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Hi, my name is Kate and I am 36 and I’m having a serious case of lost identity. Or maybe it’s a midlife crisis. Or a little postpartum depression. Or maybe I’m just tired, overweight and mentally drained.

Who knows which one.

I have three boys, a husband, a home, and a job I love. I am beyond blessed.

I have devoted my life to the humans in my life. And again, most days, I am happy to do it. But some days, some weeks, I don’t feel that way. I feel like I have lost myself along the way.

I look in the mirror and I hardly recognize myself anymore.

And as I approach middle agedness, that is really scary.

RELATED: I Fear I’ve Lost Myself To Motherhood

It’s not that I necessarily look old. It’s that I look like someone I don’t even recognize. I look tired. I look like I’ve let myself go. I look angry. I look really rushed.

Rushed to shower. Rushed to eat. Rushed at stoplights. Rushed at pick up and drop off. Rushed to get dinner on the table. Even rushed at Target. Rushed to type this because a baby is screaming and one is getting off the bus in 11 minutes.

And that can’t possibly be me. Rushed. I’m typically unrattled. I’m the one who can handle anything. The boy mom. The special needs mom. The happy one. The positive one. I always smile. I always find the joy.

But lately, I feel almost empty.

When I’m with my kids I feel guilty for not working and when I’m working I feel guilty for not playing with my kids more. It’s a lose/lose at times.

I feel like I wasted my education. I feel like a housekeeper, a cook, a chauffeur, and a ring leader. I feel like I always have sick kids and I can’t finish the laundry or squeeze my butt into my fat jeans. I know I’m a good mom. I don’t doubt myself in that department. But I also feel like all I am is a mom sometimes.

I feel like I’m disappearing into nothing. Some days I am shocked at what upsets me. I didn’t know I could be jealous of my husband for getting to poop alone. He’ll be in the bathroom, on his phone, and I’ll be angry.

I’ll yell for him to hurry up as one kid is crying, the other one needs to be fed and the phone is ringing.

RELATED: Dear Kids, I’m Sorry I Yelled But I’m Just So Tired

The other day my husband and I drew straws to determine who got to go upstairs and change the pee sheets. Because it meant five minutes alone. I lost.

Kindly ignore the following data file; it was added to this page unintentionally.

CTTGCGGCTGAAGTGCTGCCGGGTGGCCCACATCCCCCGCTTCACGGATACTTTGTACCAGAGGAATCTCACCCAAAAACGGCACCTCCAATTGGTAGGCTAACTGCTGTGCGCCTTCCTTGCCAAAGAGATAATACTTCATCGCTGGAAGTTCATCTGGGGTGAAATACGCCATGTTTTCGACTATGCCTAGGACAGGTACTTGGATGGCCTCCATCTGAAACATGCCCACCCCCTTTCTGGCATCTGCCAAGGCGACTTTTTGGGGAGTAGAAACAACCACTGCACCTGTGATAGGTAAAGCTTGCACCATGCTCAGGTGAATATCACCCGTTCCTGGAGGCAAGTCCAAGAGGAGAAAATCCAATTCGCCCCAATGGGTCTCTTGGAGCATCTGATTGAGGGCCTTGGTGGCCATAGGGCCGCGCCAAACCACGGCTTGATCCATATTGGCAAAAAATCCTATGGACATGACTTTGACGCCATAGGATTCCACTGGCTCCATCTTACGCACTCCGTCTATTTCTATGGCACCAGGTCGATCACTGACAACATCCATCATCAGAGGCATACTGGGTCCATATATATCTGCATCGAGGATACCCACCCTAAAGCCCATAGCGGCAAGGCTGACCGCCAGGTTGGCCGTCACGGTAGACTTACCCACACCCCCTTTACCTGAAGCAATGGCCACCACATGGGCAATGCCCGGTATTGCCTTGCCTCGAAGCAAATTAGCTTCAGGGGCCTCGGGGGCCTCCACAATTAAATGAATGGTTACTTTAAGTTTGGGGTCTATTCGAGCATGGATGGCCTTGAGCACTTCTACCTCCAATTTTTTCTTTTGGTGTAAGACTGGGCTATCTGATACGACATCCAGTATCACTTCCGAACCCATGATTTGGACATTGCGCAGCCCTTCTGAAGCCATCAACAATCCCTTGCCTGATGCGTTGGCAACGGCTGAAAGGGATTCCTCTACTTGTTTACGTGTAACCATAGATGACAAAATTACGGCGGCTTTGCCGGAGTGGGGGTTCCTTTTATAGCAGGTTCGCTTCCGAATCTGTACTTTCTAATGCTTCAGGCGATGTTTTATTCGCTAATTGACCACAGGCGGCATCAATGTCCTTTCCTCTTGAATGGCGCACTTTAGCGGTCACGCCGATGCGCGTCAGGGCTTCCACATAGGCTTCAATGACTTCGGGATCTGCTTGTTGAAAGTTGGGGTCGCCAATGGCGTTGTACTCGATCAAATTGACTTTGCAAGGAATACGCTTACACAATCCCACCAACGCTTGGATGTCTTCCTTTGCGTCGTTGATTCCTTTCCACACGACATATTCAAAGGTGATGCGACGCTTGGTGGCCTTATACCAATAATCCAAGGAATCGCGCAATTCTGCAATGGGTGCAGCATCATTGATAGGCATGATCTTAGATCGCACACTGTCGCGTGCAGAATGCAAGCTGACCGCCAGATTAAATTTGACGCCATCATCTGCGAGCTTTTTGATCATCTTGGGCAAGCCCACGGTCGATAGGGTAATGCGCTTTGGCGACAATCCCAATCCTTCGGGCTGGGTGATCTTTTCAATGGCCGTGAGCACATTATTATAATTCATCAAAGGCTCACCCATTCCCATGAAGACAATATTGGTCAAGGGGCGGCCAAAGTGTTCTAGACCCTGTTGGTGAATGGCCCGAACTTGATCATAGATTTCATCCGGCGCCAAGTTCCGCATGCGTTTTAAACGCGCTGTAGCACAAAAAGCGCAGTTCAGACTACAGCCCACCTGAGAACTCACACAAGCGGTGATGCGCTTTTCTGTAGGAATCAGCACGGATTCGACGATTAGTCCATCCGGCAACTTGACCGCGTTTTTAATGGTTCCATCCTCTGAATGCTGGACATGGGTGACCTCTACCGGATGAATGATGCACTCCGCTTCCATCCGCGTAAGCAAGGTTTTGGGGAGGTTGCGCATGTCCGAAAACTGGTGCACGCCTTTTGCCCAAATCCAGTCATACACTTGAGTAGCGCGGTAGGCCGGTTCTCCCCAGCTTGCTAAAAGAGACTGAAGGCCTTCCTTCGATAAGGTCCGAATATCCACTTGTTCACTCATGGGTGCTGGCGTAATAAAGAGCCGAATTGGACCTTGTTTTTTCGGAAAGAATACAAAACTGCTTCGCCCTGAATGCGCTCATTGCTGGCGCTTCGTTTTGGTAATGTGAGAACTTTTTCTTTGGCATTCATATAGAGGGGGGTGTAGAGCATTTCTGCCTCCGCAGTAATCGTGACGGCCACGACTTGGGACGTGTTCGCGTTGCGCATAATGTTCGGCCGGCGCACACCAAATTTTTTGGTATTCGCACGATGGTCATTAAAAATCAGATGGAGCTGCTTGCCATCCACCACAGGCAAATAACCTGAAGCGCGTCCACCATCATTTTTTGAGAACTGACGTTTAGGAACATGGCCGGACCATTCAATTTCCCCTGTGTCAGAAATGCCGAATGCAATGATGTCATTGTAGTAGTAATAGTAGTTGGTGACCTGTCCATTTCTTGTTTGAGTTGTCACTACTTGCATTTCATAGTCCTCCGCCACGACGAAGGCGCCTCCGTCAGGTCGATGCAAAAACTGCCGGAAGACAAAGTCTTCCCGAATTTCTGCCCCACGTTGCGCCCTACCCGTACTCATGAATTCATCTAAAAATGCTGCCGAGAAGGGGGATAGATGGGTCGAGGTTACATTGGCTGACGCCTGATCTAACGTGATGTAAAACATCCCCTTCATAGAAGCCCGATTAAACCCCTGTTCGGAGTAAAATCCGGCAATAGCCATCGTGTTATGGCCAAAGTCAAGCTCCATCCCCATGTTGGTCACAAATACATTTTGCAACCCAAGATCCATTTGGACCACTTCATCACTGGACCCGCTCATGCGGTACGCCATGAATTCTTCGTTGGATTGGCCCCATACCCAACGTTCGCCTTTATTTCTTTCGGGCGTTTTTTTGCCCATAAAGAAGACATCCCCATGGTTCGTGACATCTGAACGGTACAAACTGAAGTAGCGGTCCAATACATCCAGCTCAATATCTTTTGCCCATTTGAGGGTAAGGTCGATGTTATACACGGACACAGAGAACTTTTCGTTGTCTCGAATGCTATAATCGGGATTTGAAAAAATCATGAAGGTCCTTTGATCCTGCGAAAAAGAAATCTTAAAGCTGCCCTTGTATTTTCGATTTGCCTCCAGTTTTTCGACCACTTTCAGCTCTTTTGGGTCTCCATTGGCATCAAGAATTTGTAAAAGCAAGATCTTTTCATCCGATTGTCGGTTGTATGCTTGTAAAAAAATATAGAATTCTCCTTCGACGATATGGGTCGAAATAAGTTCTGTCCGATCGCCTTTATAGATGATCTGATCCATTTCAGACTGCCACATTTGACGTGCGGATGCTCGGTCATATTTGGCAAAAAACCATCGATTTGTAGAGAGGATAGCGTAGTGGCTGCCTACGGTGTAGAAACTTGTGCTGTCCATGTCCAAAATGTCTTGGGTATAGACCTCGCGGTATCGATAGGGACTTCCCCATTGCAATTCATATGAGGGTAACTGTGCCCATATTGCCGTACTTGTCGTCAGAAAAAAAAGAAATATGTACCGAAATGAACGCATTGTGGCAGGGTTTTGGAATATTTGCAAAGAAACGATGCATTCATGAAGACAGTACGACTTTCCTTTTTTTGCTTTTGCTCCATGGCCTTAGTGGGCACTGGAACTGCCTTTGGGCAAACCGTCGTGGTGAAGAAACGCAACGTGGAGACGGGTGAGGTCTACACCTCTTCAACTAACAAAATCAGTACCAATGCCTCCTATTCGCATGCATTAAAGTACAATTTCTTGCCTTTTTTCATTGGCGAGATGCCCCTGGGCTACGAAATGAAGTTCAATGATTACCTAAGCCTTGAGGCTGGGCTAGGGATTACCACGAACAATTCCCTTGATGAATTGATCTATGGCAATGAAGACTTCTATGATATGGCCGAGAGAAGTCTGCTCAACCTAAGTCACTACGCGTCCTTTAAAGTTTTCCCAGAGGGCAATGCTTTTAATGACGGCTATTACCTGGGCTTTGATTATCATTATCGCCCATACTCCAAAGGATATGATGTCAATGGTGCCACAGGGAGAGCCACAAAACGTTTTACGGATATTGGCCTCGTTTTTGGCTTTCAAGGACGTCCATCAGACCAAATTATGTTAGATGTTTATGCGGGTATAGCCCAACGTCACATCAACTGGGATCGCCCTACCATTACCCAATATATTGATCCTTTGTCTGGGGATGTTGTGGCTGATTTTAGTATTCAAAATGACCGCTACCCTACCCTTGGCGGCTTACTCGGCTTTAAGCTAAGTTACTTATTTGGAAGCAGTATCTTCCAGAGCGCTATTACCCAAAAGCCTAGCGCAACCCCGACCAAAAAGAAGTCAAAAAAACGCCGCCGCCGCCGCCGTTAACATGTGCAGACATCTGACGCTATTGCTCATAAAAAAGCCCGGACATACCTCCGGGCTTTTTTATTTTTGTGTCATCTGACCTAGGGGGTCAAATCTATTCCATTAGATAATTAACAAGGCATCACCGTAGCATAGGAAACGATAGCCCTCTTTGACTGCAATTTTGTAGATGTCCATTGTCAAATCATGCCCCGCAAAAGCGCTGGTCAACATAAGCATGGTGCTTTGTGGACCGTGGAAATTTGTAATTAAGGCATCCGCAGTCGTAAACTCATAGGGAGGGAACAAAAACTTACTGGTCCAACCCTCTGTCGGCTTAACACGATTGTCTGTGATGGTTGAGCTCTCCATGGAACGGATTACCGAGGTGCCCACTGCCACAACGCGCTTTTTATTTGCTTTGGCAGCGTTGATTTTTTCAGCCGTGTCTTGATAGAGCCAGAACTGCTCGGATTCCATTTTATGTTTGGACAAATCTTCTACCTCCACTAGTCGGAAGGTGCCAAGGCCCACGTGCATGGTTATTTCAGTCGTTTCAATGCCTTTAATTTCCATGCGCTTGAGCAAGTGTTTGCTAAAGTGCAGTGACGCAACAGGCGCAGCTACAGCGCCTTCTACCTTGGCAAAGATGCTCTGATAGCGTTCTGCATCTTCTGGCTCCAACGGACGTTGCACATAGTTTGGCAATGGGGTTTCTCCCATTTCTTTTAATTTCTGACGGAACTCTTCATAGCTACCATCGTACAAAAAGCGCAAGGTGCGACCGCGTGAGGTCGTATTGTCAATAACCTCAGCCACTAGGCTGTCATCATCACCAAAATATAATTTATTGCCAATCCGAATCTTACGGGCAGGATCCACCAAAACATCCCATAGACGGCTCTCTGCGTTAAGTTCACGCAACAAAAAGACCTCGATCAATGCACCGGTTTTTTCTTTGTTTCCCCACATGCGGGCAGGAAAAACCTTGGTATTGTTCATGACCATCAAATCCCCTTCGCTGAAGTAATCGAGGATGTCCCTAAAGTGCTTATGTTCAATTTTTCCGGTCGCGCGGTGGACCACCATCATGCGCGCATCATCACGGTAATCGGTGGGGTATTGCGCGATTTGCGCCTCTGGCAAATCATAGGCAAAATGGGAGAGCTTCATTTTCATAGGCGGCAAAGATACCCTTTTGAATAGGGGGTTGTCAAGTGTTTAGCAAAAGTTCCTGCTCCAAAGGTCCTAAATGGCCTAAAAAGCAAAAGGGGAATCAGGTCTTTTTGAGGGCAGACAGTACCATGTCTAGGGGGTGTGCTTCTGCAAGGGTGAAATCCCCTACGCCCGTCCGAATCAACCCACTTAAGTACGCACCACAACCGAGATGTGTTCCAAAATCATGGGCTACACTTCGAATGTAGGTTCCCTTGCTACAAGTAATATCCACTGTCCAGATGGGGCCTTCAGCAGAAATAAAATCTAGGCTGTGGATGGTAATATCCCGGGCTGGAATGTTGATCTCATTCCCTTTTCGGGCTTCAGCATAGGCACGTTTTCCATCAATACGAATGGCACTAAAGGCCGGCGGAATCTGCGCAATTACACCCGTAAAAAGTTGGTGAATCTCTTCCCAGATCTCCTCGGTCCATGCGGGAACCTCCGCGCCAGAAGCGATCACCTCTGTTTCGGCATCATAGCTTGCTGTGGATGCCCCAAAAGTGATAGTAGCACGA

That’s what it’s come to.

I didn’t know that I could consider a shower a luxury either. Or not have time to do it. It blows my mind.

I am a very capable woman and I can’t find time to shower. I laugh even as I type it.

But with a baby, a very socially active 6-year-old, and a severely autistic child, showers have to be before 5 a.m. or after 10 p.m. And by that point, this mama is exhausted.

I used to care about how I looked. Like really care. I ate well. I exercised. I showered. I put makeup on. I’d peek at hashtags on Instagram like “outfits for summer” and pin cute outfits. Now, I wear hoodies. Dirty ones. Gray t-shirts.

I grab my clothes off of the floor every morning.

And the sad part is I almost don’t care. I’m too tired to care.

There are so many more important things to do than look cute. Like sleep. Or get my job done. Or go to Sawyer’s baseball game. And I choose those things with happiness.

But then, I see myself and feel sad. I feel like I’ve lost myself. Almost entirely.

RELATED: To Jesus From the Tired Mom Who’s Trying

I have no hobbies. I have no time to do anything. I just care for kids. For my home. I keep the ship going.

I watch TV shows in 15-minute increments. I stare at my phone for entertainment. I answer text messages three days late.

I’m nonstop busy and yet bored at the same time. It’s a bizarre way to feel.

I don’t know how to fix this funk I’m in, but I’m working on it.

I just want to stand still. I want to sit. I want to walk. I want to remember who I am. And what I like to do.

I want to slow down so I can enjoy this. Because I don’t want to miss it. I don’t want to resent it. I don’t want to be angry. What I’ve learned is that there is only so much of me. And I need to find balance.

This year I will find balance in motherhood, marriage, my job, my home, and my sanity. That’s my goal. Learn to laugh more too and give myself more grace.

This post originally appeared on Finding Cooper’s Voice

This book is a serious game-changer for motherhood. We can’t put it down! Don’t have time to sit and read? Listen to it here, on Audible.

 

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Kate Swenson

Kate Swenson, founder of Finding Cooper's Voice, is a writer and an eternal optimist. She resides in Minnesota with her husband and three sons, Cooper, Sawyer and Harbor. She has created a community online where families of children with special needs can come and celebrate the unique highs and lows that accompany this journey. 

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